Located in southern Pembrokeshire, this is one of two beaches in the county named Broad Haven. Measuring approximately 350 metres in length on a low tide, this bay is small, with limited space at high tide. Facing south east, Broad Haven is backed by sand dunes, with limestone cliffs on either side. The bay forms part of the Pembrokeshire Marine Special Area of Conservation, confirming the high conservation status of the area. The bathing water also lies within Pembrokeshire Coast National Park. The water quality sample point is located in line with the beach path way.
Natural Resources Wales works to establish sources of pollution around Broad Haven. Inspections are carried out in partnership with the Pembrokeshire County Council and Dŵr Cymru Welsh Water. These are carried out pre-season (before the 15th of May) and mid-season, if required (during the bathing water season).
Natural Resources Wales, Pembrokeshire County Council, Pembrokeshire Coast National Park and The National Trust have been working together to maintain the bathing water quality at Broad Haven for a number of years.
Wrongly connected waste water pipes can affect the water quality of rivers and the sea. Any suspect misconnections will be passed to Pembrokeshire County Council for investigation.
Modern sewerage systems have two separate systems, one takes foul sewage to sewage treatment, the other takes rainwater runoff through surface water drains to rivers, lakes and the sea. Misconnections occur when waste water pipes are plumbed into surface water drains instead of the foul water sewerage system. This can give rise to pollution when the waste water is discharged directly to the environment through the surface water drain. For example, a washing machine or toilet may be incorrectly plumbed so that it discharges to the surface drain rather than the foul sewage drain.
Phytoplankton (microscopic algae) naturally increase in number at certain times of the year. This process is known as a phytoplankton bloom. These algal blooms can occur at any beach during the bathing season and are usually noticeable by a surface scum. This beach does not have a history of such blooms.
The are no sewage treatment works in the catchment for Broad Haven. There is a small sewage works serving the village of Stackpole, several kilometres away. This is not believed to influence bathing water quality at Broad Haven.
Natural Resources Wales samplers make visual observations of the beach at every visit. This includes assessments of sewage debris, animal faeces, litter and oil or tar. At Broad Haven (South), data are available for the four year assessment period from 2014-2017. Sewage debris was not observed at this bathing water. Animal faeces was not noted at this site. Trace amounts of litter were observed at the bathing water on less than ten per cent of occasions. Oil and tarry residues were not noted at this site.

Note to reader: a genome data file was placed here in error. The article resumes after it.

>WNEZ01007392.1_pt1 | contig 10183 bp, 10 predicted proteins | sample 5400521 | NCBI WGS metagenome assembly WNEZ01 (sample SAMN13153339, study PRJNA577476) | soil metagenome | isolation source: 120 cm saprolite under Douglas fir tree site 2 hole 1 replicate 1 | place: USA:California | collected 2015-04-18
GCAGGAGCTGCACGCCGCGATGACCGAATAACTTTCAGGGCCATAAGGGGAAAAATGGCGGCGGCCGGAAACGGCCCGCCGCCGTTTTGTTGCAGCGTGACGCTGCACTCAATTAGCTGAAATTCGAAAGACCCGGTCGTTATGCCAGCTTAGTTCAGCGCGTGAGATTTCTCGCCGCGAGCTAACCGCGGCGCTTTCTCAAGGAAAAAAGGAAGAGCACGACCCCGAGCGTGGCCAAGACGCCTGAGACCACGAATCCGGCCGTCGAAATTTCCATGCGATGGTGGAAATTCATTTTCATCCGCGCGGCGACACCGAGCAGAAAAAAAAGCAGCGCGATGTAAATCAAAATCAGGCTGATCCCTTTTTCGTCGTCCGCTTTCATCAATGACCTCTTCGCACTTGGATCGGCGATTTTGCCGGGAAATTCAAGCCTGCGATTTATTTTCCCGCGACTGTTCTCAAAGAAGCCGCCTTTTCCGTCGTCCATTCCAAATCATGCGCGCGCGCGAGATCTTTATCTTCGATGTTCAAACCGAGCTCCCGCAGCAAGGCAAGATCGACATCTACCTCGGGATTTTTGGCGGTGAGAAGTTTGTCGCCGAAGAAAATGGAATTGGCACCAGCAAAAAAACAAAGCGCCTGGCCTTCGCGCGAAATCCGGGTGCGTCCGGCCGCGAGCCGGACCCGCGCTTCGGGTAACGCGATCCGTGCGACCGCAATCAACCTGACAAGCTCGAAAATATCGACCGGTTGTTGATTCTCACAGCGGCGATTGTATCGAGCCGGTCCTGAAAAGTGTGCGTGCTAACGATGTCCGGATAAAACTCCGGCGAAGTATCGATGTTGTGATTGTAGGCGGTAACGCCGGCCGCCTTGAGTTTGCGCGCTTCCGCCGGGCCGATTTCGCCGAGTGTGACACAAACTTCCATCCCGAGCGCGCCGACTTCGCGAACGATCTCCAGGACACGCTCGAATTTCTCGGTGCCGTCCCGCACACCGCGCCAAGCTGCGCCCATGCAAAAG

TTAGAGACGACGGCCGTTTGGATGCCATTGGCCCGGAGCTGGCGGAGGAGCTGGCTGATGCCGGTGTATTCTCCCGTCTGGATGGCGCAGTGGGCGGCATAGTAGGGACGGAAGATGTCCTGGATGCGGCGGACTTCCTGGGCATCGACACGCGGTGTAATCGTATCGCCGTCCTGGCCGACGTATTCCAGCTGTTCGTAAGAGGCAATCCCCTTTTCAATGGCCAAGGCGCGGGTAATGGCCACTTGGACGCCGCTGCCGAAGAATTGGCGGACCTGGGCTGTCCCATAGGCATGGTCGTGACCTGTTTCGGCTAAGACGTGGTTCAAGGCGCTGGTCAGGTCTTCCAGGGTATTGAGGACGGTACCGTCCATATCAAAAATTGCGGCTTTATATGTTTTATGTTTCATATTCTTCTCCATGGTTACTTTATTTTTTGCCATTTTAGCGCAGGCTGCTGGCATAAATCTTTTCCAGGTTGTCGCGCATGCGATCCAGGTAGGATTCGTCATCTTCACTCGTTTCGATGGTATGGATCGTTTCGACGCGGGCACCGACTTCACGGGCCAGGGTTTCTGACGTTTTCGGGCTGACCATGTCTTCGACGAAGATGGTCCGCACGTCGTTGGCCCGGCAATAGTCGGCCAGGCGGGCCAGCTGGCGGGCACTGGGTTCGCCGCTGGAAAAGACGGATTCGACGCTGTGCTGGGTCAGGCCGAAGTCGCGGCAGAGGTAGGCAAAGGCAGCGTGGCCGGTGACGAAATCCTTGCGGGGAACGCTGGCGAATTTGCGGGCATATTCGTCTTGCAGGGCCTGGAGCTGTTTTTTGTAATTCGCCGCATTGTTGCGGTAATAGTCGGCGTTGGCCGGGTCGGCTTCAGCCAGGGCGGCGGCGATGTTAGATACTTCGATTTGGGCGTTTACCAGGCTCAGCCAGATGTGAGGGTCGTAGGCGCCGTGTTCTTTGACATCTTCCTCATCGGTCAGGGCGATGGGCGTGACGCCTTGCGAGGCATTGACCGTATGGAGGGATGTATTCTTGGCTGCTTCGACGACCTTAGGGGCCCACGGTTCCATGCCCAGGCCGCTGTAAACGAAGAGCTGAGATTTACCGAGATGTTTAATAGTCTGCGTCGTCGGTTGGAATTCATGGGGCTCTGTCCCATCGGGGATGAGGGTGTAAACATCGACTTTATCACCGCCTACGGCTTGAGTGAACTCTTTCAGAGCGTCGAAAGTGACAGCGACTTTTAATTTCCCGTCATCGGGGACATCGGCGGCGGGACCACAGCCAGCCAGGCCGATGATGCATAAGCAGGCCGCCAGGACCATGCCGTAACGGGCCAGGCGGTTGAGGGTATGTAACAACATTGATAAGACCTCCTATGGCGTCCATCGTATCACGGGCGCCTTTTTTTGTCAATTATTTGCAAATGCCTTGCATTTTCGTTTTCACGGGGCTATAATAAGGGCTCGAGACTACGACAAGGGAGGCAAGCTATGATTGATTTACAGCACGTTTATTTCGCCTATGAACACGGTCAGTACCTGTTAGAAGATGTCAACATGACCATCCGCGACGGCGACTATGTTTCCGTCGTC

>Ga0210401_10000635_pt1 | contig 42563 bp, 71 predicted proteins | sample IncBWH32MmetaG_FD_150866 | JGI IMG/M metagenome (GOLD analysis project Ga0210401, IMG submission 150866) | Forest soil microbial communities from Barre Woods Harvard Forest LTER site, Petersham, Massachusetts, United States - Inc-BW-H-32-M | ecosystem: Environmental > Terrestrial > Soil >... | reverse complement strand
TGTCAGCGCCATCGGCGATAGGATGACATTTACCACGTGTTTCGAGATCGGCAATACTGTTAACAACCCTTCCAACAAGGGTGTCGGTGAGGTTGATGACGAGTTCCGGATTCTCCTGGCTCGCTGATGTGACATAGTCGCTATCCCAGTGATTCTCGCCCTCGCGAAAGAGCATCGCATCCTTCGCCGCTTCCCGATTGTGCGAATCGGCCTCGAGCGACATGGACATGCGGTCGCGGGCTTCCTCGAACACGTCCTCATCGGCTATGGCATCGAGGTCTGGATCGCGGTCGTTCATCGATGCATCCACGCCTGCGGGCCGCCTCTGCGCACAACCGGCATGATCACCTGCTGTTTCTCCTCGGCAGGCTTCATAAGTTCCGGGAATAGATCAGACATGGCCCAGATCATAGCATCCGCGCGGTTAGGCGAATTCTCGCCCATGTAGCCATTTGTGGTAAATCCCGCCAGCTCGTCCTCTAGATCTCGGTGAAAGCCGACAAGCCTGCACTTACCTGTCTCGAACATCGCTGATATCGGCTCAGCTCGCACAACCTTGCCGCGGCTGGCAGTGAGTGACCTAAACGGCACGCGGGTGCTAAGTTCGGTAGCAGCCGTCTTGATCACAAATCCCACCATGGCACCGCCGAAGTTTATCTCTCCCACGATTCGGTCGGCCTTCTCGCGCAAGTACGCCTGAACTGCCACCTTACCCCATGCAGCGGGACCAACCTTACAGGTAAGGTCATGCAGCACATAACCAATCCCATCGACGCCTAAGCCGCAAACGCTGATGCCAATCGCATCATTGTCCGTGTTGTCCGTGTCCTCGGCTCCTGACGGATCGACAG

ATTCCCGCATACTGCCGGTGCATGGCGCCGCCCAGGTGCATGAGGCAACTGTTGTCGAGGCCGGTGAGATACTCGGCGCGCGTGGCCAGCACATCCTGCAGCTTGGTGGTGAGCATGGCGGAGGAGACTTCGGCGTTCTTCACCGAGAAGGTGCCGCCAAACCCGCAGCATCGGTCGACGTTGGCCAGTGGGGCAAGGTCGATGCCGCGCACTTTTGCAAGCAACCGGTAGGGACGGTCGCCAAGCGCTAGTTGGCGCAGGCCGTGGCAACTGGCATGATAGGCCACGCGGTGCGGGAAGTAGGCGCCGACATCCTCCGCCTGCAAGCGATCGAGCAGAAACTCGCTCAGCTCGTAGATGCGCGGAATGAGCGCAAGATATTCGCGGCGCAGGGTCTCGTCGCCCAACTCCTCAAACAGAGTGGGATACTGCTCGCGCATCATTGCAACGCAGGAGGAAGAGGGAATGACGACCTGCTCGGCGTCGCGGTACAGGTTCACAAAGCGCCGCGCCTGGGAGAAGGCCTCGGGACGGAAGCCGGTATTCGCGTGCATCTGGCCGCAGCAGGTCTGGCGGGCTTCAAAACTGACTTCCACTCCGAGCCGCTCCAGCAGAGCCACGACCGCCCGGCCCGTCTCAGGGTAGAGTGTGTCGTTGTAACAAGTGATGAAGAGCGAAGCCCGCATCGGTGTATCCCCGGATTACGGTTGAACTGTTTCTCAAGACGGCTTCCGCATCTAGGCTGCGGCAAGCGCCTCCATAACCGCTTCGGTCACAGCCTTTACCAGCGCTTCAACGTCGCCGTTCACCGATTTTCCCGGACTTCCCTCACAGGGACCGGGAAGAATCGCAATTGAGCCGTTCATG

Significant areas of pastureland, occupied by livestock, feature in the largely agricultural catchment around Broad Haven. A program of farm visits is carried out each year, to monitor farming methods and share best practice.
Poorly maintained private sewage treatment facilities could be a source of pollution, therefore the registration of all qualifying private sewage systems in Wales was required by 30 June 2012. The primary aim of this exercise is to provide increased protection for the environment and sensitive features such as bathing water beaches. Where discharges from properties are identified in the catchment that are not on mains sewerage, Natural Resources Wales will endeavour to ensure registration has been made, unless already a permitted discharge.
Natural Resources Wales places a high value on public participation in helping to trace sources of environmental pollution. Natural Resources Wales welcomes any comments or information from the pubic with regards to environmental pollution.
Seaweed (macroalgae) and phytoplankton (microscopic algae) are a natural part of the marine and freshwater environment. Below we note whether these have been recorded in quantities sufficient to be a nuisance.
The majority of sewers in Wales are “combined sewers” and carry both sewage and surface water from roofs and drains. A storm overflow operates during heavy rainfall when the sewerage system becomes overwhelmed by the amount of surface water. The overflow prevents sewage from backing up pipes and flooding properties and gardens. An emergency overflow will only operate infrequently, for example due to pump failure or blockage in the sewerage system.
Heavy rain falling on pavements and roads often flows into surface water drains or highway drains, ending up in local rivers and, ultimately, the sea. The quality of bathing water may be adversely affected as a result of such events.
It is Natural Resources Wales' role to drive improvement of water quality at bathing waters that are at risk of failing European standards. It is natural for water to run off the land to the sea. Water quality at a bathing water is dependent upon the type and area of land (the catchment) draining to the water and the activities undertaken in that catchment. The following sections serve to highlight potential sources of pollution, conditions under which they may arise and measures being put in place to improve water quality.